Someone with stuck-in-set perseveration is unable to effectively change the framework in which their brain is operating. This might be apparent if you ask someone to name vegetables and then ask them to name animals, but they continue to name vegetables. Set switching is thought to be an executive function of frontal regions and their connections with the subcortical and mesolimbic system. Somehow, there is impairment of the ability to change a response, such as a word to fit a new category. Also, imagine someone is given a hammer and nails, then presented with a driver and a screw, but instead of twisting in the screw, they use the screwdriver like a hammer.
The next type of perseveration is recurrent perseveration and is thought to be a dysfunction of temporo-parietal regions and memory function. It is called recurrent because it isn’t a continuous or stuck-in-set action, but an action that occurs after some intervening despite having already occurred and fulfilled some purpose. I am reminded of what frequently happens when I ask my patients to name all the words they can that begin with the letter F which might look something like this: fire, fork, freeze, fire, fun, freight, fire. In this example, the word fire is not repeated continuously, but recurs despite already having been stated. Someone might perseverate on their door being locked without it mounting to an obsession if they, for example, lock the door upon entering, check the lock again after putting up their key, and then check the lock again after hanging their jacket. If the action is automatic instead of driven by a compulsion, then it is recurrent perseveration. It is driven by the brain not having fully registered completion of the action and not on a feeling that it needs to be done again.
The last type of perseveration in the Sandson and Albert model is the continuous type, where an action or word is repeated without interruption, despite having fulfilled its original intent. These perseverations are thought to be related to dysfunction in the motor cortex, the basal ganglia, or communication between both of these entities. It is like a loop that can’t be turned off. As it loops it might also degenerate into an action or word that is somewhat similar to the first but fragmented or partial. Some suggest that similar mechanisms are involved in phenomena like echolalia and echopraxia, where patients automatically repeat back or mimic what the provider has said or done. Also related may be logoclonia, where patients repeat back often the last syllable of a word, similar to the goose in Charlotte's Web. “I’m no fliberdy, inberdy, jibit.”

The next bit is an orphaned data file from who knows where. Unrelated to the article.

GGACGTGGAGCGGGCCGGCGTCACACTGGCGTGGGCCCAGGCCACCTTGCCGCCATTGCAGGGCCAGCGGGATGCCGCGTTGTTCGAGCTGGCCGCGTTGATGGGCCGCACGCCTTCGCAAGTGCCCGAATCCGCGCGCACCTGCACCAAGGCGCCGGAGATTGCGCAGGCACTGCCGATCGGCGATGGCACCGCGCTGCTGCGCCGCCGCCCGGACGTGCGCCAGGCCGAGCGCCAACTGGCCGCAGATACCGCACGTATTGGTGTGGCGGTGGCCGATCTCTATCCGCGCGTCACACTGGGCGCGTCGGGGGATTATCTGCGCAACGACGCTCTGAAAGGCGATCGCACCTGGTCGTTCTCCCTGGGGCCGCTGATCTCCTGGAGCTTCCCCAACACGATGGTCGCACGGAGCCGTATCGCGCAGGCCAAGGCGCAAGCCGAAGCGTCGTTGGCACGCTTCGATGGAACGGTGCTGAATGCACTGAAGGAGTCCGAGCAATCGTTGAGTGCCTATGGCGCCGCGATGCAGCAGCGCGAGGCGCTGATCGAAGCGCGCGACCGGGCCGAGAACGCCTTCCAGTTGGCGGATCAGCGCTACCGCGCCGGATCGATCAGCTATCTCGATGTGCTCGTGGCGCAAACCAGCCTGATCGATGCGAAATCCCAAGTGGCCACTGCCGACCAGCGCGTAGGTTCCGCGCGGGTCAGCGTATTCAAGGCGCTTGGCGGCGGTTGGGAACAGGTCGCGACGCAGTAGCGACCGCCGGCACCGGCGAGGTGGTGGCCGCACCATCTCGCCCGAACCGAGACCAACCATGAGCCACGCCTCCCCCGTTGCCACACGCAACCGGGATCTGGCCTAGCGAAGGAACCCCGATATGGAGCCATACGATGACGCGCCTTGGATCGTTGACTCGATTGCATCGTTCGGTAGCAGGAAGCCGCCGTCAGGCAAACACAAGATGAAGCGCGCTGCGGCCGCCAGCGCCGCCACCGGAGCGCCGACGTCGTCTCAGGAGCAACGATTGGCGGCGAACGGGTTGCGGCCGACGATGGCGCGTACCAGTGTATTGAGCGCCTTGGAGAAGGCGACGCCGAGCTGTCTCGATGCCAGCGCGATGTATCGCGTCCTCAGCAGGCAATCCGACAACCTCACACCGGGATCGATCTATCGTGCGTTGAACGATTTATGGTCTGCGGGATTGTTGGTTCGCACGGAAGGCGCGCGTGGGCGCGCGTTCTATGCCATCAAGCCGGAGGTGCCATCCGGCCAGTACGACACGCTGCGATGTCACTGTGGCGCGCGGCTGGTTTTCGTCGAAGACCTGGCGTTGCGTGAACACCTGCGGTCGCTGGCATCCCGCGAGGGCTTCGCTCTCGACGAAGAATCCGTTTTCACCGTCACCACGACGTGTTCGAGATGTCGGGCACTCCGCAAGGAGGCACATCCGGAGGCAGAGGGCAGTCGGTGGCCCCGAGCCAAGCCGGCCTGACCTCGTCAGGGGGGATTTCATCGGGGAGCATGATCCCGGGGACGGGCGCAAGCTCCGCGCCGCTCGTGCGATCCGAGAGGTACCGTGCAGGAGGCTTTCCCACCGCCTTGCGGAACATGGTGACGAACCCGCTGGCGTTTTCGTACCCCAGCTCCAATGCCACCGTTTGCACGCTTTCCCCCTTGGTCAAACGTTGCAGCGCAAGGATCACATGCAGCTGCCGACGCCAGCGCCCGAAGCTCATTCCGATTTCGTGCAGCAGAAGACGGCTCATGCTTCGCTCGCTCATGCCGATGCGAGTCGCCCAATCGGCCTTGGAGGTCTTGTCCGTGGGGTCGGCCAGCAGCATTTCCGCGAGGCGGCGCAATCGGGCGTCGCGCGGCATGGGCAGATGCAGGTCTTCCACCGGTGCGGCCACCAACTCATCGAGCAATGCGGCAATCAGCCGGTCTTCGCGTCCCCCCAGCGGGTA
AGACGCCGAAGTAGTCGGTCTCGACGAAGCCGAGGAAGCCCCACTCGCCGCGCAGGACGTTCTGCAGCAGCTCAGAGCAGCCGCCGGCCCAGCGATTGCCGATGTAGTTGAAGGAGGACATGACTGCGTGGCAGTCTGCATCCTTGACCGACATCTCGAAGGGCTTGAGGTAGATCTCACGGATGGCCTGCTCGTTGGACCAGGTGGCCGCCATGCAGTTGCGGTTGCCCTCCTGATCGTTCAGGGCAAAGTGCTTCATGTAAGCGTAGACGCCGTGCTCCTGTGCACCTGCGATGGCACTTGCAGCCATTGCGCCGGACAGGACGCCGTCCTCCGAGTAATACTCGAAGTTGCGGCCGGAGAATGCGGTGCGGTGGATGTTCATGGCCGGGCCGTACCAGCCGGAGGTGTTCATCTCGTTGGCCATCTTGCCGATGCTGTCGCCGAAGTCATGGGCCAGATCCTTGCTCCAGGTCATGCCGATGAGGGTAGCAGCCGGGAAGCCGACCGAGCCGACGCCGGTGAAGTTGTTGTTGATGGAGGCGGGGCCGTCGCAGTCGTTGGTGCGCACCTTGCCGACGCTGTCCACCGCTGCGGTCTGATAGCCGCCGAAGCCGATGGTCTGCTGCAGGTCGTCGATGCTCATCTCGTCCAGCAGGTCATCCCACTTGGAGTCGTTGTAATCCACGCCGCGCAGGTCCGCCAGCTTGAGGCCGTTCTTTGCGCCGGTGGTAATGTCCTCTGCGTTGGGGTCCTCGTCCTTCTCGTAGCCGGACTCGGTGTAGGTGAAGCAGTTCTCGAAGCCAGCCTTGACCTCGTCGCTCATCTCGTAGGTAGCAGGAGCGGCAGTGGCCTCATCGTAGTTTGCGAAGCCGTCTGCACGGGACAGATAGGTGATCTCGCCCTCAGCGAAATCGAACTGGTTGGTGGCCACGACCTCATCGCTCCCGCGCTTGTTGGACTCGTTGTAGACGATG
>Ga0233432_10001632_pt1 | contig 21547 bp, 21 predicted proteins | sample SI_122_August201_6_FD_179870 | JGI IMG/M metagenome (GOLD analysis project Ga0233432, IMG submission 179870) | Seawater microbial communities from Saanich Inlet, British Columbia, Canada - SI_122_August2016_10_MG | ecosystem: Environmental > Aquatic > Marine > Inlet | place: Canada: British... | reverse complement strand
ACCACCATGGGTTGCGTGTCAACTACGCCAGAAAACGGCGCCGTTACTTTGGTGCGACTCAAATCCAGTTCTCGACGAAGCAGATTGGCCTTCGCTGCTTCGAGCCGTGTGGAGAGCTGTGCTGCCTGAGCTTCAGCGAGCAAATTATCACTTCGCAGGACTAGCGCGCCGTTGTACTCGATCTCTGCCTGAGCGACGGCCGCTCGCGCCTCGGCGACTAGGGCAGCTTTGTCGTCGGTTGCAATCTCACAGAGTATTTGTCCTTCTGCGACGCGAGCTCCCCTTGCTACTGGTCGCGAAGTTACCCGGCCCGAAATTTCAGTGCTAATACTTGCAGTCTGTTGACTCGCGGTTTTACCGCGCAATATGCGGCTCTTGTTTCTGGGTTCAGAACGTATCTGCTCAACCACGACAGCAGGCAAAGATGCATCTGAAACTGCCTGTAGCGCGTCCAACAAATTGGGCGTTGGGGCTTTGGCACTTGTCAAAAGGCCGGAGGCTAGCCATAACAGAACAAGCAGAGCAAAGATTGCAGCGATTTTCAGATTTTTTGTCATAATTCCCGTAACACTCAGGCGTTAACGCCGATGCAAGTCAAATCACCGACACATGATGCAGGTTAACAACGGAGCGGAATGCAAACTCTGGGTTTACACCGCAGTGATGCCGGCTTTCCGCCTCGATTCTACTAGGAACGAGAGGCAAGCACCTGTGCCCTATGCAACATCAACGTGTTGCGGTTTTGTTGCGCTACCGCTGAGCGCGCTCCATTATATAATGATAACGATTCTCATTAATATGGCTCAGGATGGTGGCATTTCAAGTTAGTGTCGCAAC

I hope that this discussion of PERSEVERATION has left you with more than just, “That Dr. O’Leary guy is kind-of an a-hole.” I do think that it is important that our words have precise meanings when possible. I think it helps us to organize our thinking, and also to communicate more efficiently. Next time you talk to your neurology colleagues and say something like, “She is perseverating on her losses,” you won’t have to explain to them that she is not continuous looking in her purse for her cell phone despite having already done that 5 times in a row, but instead she is ruminating on how empty and alone she feels right now.
I am Dr. O, and this has been an episode of PsyDactic - Residency. 1–5
1. Renna ME, Rosie Shrout M, Madison AA, et al. Worry and rumination in breast cancer patients: perseveration worsens self-rated health. J Behav Med. 2021;44(2):253-259. doi:10.1007/s10865-020-00192-9
2. Possin KL, Filoteo JV, Roesch SC, Zizak V, Rilling LM, Davis JD. Is a perseveration a perseveration? An evaluation of cognitive error types in patients with subcortical pathology. J Clin Exp Neuropsychol. 2005;27(8):953-966. doi:10.1080/13803390490919092
3. Giele CL, van den Hout MA, Engelhard IM, Dek ECP, Hoogers EEP, de Wit K. Ironic effects of compulsive perseveration. Memory. 2013;21(4):417-422. doi:10.1080/09658211.2012.727006
4. Kaufmann C, Agalawatta N, Malhi GS. Catatonia: Stereotypies, mannerisms and perseverations. Aust N Z J Psychiatry. 2018;52(4):391-393. doi:10.1177/0004867418765669
5. Pekkala S, Albert ML, Spiro A, Erkinjuntti T. Perseveration in Alzheimer’s disease. Dement Geriatr Cogn Disord. 2008;25(2):109-114. doi:10.1159/000112476